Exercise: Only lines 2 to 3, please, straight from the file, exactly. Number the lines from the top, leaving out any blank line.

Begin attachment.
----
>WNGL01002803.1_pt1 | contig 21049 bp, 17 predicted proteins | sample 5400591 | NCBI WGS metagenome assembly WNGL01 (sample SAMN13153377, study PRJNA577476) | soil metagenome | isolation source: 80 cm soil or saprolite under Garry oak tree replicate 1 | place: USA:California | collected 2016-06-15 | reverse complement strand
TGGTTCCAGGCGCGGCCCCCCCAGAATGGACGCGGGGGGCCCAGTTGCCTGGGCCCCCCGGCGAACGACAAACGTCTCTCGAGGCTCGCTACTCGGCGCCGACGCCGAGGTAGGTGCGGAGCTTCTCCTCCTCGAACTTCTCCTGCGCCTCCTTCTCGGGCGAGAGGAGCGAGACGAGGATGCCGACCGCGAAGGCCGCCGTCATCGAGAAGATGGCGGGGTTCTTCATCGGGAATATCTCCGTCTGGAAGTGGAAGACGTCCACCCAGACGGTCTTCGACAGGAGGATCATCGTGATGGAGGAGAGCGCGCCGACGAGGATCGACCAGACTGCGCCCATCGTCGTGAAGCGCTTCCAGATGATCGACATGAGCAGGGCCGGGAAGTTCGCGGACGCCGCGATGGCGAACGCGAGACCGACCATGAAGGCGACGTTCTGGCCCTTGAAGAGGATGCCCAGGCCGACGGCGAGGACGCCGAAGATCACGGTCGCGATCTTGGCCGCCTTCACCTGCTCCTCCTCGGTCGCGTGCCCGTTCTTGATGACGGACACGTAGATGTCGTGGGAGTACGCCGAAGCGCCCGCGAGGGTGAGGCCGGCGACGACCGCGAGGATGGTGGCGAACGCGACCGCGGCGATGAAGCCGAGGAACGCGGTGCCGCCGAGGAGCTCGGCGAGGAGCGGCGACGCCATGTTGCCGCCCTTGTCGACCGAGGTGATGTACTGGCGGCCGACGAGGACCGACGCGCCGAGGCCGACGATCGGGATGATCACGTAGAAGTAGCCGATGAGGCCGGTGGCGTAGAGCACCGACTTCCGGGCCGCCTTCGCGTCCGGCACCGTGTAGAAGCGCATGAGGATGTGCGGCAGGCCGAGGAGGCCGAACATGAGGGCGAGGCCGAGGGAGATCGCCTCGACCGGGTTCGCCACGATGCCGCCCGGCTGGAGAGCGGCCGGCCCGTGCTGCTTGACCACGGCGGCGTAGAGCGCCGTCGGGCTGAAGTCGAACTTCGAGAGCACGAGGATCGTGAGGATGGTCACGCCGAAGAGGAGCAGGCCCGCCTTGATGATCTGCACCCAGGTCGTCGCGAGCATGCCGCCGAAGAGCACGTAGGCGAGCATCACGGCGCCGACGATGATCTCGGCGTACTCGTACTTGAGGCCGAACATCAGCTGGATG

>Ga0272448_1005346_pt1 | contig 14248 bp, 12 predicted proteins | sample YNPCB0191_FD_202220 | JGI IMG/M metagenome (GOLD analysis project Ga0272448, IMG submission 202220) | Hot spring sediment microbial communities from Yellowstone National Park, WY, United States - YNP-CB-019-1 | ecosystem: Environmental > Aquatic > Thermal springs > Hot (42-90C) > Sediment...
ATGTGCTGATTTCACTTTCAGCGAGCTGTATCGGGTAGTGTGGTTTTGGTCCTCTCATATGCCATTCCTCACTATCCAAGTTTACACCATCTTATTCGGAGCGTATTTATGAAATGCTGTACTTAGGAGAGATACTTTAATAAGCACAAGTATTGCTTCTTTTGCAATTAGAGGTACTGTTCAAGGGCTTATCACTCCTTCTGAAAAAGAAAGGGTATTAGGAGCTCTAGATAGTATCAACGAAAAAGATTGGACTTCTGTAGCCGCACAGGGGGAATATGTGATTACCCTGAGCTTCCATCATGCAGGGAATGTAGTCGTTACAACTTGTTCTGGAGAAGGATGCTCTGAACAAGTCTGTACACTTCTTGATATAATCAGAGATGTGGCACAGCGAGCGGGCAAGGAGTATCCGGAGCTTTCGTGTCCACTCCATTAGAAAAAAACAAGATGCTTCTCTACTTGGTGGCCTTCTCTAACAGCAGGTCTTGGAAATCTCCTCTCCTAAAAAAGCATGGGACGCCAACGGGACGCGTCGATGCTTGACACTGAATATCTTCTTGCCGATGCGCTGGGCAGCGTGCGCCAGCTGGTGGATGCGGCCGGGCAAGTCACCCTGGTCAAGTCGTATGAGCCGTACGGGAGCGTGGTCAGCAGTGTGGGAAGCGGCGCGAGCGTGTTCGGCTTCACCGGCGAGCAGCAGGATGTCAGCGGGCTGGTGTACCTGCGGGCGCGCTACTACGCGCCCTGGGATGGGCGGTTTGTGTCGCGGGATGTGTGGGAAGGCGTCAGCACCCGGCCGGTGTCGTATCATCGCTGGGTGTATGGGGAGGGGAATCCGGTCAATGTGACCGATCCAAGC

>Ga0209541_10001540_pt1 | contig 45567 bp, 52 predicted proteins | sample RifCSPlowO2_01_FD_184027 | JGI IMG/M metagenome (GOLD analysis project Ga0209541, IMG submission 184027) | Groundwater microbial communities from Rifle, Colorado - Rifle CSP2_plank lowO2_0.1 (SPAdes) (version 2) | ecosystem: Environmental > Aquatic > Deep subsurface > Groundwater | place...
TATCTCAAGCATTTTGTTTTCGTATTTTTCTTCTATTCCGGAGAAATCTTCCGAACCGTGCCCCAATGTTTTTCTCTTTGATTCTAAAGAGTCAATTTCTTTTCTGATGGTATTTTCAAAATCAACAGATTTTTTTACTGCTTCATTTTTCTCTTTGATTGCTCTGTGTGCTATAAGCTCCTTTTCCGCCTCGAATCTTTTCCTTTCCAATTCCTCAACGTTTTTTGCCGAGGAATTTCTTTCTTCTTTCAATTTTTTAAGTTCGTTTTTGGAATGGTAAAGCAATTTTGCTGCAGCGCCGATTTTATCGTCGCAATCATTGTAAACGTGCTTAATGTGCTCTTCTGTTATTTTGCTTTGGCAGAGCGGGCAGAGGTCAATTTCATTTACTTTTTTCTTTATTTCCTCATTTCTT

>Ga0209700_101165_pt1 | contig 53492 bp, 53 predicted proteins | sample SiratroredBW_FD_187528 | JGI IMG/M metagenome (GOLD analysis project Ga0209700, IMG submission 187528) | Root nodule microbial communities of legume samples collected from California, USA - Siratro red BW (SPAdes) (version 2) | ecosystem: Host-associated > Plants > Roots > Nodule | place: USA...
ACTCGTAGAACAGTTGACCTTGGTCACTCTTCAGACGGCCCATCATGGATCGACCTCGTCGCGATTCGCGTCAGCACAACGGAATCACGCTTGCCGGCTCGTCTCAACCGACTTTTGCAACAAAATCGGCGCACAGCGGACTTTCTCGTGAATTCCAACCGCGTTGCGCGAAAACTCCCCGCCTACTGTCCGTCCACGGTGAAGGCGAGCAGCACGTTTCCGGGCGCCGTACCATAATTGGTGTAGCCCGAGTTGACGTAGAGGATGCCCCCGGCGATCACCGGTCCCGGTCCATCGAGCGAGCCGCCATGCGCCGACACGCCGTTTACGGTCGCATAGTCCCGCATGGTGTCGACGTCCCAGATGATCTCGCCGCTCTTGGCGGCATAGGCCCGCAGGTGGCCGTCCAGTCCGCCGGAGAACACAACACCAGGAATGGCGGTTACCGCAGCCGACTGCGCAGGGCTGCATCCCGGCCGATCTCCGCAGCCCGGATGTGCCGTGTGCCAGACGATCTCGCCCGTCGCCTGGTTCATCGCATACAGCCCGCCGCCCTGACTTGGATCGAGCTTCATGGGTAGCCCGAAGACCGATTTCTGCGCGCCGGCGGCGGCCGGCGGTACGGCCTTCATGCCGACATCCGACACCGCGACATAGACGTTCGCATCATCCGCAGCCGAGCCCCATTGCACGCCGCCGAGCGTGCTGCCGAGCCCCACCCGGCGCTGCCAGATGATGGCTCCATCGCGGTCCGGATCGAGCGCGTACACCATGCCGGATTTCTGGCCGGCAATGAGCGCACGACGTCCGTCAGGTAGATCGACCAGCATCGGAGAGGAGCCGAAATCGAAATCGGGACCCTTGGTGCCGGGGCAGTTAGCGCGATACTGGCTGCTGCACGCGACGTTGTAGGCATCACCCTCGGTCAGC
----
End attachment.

TGGTTCCAGGCGCGGCCCCCCCAGAATGGACGCGGGGGGCCCAGTTGCCTGGGCCCCCCGGCGAACGACAAACGTCTCTCGAGGCTCGCTACTCGGCGCCGACGCCGAGGTAGGTGCGGAGCTTCTCCTCCTCGAACTTCTCCTGCGCCTCCTTCTCGGGCGAGAGGAGCGAGACGAGGATGCCGACCGCGAAGGCCGCCGTCATCGAGAAGATGGCGGGGTTCTTCATCGGGAATATCTCCGTCTGGAAGTGGAAGACGTCCACCCAGACGGTCTTCGACAGGAGGATCATCGTGATGGAGGAGAGCGCGCCGACGAGGATCGACCAGACTGCGCCCATCGTCGTGAAGCGCTTCCAGATGATCGACATGAGCAGGGCCGGGAAGTTCGCGGACGCCGCGATGGCGAACGCGAGACCGACCATGAAGGCGACGTTCTGGCCCTTGAAGAGGATGCCCAGGCCGACGGCGAGGACGCCGAAGATCACGGTCGCGATCTTGGCCGCCTTCACCTGCTCCTCCTCGGTCGCGTGCCCGTTCTTGATGACGGACACGTAGATGTCGTGGGAGTACGCCGAAGCGCCCGCGAGGGTGAGGCCGGCGACGACCGCGAGGATGGTGGCGAACGCGACCGCGGCGATGAAGCCGAGGAACGCGGTGCCGCCGAGGAGCTCGGCGAGGAGCGGCGACGCCATGTTGCCGCCCTTGTCGACCGAGGTGATGTACTGGCGGCCGACGAGGACCGACGCGCCGAGGCCGACGATCGGGATGATCACGTAGAAGTAGCCGATGAGGCCGGTGGCGTAGAGCACCGACTTCCGGGCCGCCTTCGCGTCCGGCACCGTGTAGAAGCGCATGAGGATGTGCGGCAGGCCGAGGAGGCCGAACATGAGGGCGAGGCCGAGGGAGATCGCCTCGACCGGGTTCGCCACGATGCCGCCCGGCTGGAGAGCGGCCGGCCCGTGCTGCTTGACCACGGCGGCGTAGAGCGCCGTCGGGCTGAAGTCGAACTTCGAGAGCACGAGGATCGTGAGGATGGTCACGCCGAAGAGGAGCAGGCCCGCCTTGATGATCTGCACCCAGGTCGTCGCGAGCATGCCGCCGAAGAGCACGTAGGCGAGCATCACGGCGCCGACGATGATCTCGGCGTACTCGTACTTGAGGCCGAACATCAGCTGGATG

>Ga0272448_1005346_pt1 | contig 14248 bp, 12 predicted proteins | sample YNPCB0191_FD_202220 | JGI IMG/M metagenome (GOLD analysis project Ga0272448, IMG submission 202220) | Hot spring sediment microbial communities from Yellowstone National Park, WY, United States - YNP-CB-019-1 | ecosystem: Environmental > Aquatic > Thermal springs > Hot (42-90C) > Sediment...